Judith Collins calls on Govt to apologise for 'unlawful' purchase of Ihumātao land - despite National doing similar thing 71 times while in power

Judith Collins is calling for the Government to apologise for its purchase of Ihumātao land after the Auditor-General ruled it illegal, despite the National Party showing the same behaviour 71 times. 

She says Finance Minister Grant Robertson and Housing Minister Megan Woods must apologise for signing off on the deal.

"They were both involved, they both signed off," she told The AM Show on Wednesday.

On Tuesday it was revealed the Auditor-General deemed the Ihumātao deal "unlawful" because Parliament did not approve a new spending category to purchase the land.

The Auditor-General investigated the deal and found that the Government ended up having to create a special spending appropriation in February because the purchase did not fit within existing housing policy.

Woods described the mistake as a "technical error" and said it's "not unusual" - in fact it happened dozens of times while National was in power.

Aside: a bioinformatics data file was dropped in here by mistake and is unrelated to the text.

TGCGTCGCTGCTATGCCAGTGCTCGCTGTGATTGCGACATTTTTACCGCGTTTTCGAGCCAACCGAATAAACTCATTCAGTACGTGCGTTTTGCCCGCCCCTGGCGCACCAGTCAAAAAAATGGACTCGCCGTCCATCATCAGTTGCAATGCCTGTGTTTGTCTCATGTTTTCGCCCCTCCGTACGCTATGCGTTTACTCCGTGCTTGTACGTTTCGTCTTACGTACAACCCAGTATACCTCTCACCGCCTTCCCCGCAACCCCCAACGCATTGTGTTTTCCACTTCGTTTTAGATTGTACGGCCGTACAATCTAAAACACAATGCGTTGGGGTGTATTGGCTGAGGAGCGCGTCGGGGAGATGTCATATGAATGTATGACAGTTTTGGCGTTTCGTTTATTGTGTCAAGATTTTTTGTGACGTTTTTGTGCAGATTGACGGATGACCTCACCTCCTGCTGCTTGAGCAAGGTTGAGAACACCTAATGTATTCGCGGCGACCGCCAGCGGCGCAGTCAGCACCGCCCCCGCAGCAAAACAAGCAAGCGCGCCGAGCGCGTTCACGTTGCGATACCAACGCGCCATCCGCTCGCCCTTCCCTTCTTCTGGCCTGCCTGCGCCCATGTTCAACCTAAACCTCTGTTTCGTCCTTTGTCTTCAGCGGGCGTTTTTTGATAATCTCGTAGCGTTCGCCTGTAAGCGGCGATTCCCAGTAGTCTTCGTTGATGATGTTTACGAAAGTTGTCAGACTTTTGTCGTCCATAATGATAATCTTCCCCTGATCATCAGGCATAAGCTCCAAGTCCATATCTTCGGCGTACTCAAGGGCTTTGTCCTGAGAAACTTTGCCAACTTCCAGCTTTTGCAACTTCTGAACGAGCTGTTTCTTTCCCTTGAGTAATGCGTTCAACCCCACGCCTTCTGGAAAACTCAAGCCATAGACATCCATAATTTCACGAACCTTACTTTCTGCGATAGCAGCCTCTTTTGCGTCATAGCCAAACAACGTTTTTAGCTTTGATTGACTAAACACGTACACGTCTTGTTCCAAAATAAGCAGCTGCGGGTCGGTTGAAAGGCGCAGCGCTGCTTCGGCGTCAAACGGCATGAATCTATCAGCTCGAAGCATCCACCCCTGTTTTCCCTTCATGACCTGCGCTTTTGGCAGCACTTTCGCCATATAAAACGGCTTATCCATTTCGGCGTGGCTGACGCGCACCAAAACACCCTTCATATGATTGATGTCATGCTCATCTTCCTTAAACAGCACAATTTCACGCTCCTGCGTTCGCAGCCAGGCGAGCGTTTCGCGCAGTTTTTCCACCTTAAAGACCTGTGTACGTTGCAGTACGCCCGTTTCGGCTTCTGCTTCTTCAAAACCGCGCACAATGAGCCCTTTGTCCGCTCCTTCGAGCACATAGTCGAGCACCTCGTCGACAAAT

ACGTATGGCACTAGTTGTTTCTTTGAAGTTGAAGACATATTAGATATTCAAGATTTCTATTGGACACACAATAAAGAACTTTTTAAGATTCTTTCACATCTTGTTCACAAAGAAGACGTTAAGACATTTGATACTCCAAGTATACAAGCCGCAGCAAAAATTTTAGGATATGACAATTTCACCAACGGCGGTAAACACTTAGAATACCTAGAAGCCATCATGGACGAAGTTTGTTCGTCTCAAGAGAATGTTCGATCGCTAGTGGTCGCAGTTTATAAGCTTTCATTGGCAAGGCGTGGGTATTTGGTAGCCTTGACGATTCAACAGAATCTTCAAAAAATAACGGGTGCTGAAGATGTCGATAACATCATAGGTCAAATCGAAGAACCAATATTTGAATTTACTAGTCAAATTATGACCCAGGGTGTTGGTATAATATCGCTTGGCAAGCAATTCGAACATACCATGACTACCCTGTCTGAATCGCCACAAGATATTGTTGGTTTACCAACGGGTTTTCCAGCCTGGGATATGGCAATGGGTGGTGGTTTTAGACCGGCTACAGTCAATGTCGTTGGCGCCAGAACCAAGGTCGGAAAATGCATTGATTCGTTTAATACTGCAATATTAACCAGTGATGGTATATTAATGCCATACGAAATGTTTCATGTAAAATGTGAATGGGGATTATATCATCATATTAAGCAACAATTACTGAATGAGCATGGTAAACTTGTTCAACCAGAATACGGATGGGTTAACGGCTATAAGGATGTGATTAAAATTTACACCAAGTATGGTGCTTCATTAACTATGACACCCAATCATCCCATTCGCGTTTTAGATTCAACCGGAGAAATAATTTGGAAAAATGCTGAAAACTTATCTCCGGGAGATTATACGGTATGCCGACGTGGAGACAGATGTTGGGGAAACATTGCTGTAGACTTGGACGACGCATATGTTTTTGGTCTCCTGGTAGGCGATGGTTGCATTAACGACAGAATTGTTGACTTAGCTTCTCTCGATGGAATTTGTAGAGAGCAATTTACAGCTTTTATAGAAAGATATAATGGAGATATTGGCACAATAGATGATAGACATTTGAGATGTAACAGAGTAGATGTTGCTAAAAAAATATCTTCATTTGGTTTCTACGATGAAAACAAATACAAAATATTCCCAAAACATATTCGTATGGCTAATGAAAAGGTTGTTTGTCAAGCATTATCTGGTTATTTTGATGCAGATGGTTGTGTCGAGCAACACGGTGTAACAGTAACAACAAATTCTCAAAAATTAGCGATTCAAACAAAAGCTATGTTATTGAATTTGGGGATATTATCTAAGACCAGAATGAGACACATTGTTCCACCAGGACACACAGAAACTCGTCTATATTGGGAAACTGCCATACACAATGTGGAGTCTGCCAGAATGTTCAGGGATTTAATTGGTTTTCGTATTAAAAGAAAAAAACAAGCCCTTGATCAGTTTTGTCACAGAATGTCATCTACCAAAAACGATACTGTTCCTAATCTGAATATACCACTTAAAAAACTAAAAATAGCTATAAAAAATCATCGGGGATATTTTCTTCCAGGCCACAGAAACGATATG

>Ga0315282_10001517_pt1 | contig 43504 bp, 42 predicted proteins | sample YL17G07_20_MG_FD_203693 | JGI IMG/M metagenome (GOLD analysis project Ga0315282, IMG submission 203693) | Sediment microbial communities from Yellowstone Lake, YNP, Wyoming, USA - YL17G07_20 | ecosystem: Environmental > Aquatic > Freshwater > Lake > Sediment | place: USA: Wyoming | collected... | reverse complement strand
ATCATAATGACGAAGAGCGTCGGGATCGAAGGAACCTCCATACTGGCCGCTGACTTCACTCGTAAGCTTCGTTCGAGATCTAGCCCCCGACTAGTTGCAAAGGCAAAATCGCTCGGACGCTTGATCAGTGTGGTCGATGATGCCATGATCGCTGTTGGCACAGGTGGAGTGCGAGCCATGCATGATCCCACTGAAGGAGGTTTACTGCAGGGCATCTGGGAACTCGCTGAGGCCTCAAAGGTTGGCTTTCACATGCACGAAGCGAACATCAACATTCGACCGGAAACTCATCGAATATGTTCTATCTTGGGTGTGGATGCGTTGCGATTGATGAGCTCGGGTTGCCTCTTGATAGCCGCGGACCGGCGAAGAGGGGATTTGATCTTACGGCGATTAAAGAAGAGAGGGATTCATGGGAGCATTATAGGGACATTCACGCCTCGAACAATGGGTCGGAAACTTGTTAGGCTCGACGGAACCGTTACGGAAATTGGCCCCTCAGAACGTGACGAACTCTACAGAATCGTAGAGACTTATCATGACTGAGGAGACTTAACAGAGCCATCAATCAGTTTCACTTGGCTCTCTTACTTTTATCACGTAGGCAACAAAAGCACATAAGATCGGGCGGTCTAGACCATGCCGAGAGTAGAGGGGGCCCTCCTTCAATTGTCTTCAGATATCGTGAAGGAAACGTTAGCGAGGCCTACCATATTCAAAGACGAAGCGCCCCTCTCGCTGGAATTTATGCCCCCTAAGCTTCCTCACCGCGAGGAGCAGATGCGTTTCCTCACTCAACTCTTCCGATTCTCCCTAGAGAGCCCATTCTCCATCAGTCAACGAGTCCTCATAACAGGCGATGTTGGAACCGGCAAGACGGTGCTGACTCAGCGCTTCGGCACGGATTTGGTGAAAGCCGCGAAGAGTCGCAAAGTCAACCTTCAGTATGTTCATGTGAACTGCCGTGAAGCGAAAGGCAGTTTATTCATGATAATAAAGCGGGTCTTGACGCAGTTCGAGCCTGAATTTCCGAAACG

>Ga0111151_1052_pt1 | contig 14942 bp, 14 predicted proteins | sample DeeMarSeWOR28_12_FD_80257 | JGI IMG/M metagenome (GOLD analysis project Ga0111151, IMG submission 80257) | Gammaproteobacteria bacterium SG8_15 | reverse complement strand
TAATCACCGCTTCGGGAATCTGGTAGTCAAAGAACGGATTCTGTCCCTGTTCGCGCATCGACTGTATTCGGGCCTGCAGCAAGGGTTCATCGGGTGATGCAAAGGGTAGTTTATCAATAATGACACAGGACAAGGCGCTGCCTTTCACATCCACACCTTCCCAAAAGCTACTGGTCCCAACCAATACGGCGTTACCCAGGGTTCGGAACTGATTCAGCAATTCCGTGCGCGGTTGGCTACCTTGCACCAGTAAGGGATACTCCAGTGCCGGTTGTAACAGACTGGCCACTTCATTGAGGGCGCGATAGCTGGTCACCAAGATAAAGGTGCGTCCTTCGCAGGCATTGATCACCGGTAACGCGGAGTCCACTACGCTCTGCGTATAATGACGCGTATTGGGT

"This happened 71 times in the last five years of the previous government, totalling half a billion dollars," she said.

Asked about this by The AM Show co-host Ryan Bridge, Collins said she would not apologise for her Party's conduct. 

"If you see my name on any [of the deals] I certainly would [apologise] but I'm not one to apologise on behalf of my Party."

Bridge responded that she can't expect Woods and Robertson to apologise, if she wouldn't. 

"No, no, no this is entirely wrong - the Prime Minister got herself into Ihumātao she had no need to do so, she got herself in there and New Zealand taxpayers have got to pay for it - that's what they need to apologise for. "

Prime Minister Jacinda Ardern said on Tuesday the Government was confident it was using funding earmarked for housing. 

"It was funding that was intended to purchase land for housing - that has been our intent - the difference here being, of course, there's a lot of work to go through between all parties to determine where on the land, how it can be most appropriately done and how it can be used for housing for the community.

"We were very clear that this was land [that] once we reached that agreement, that will be utilised for housing".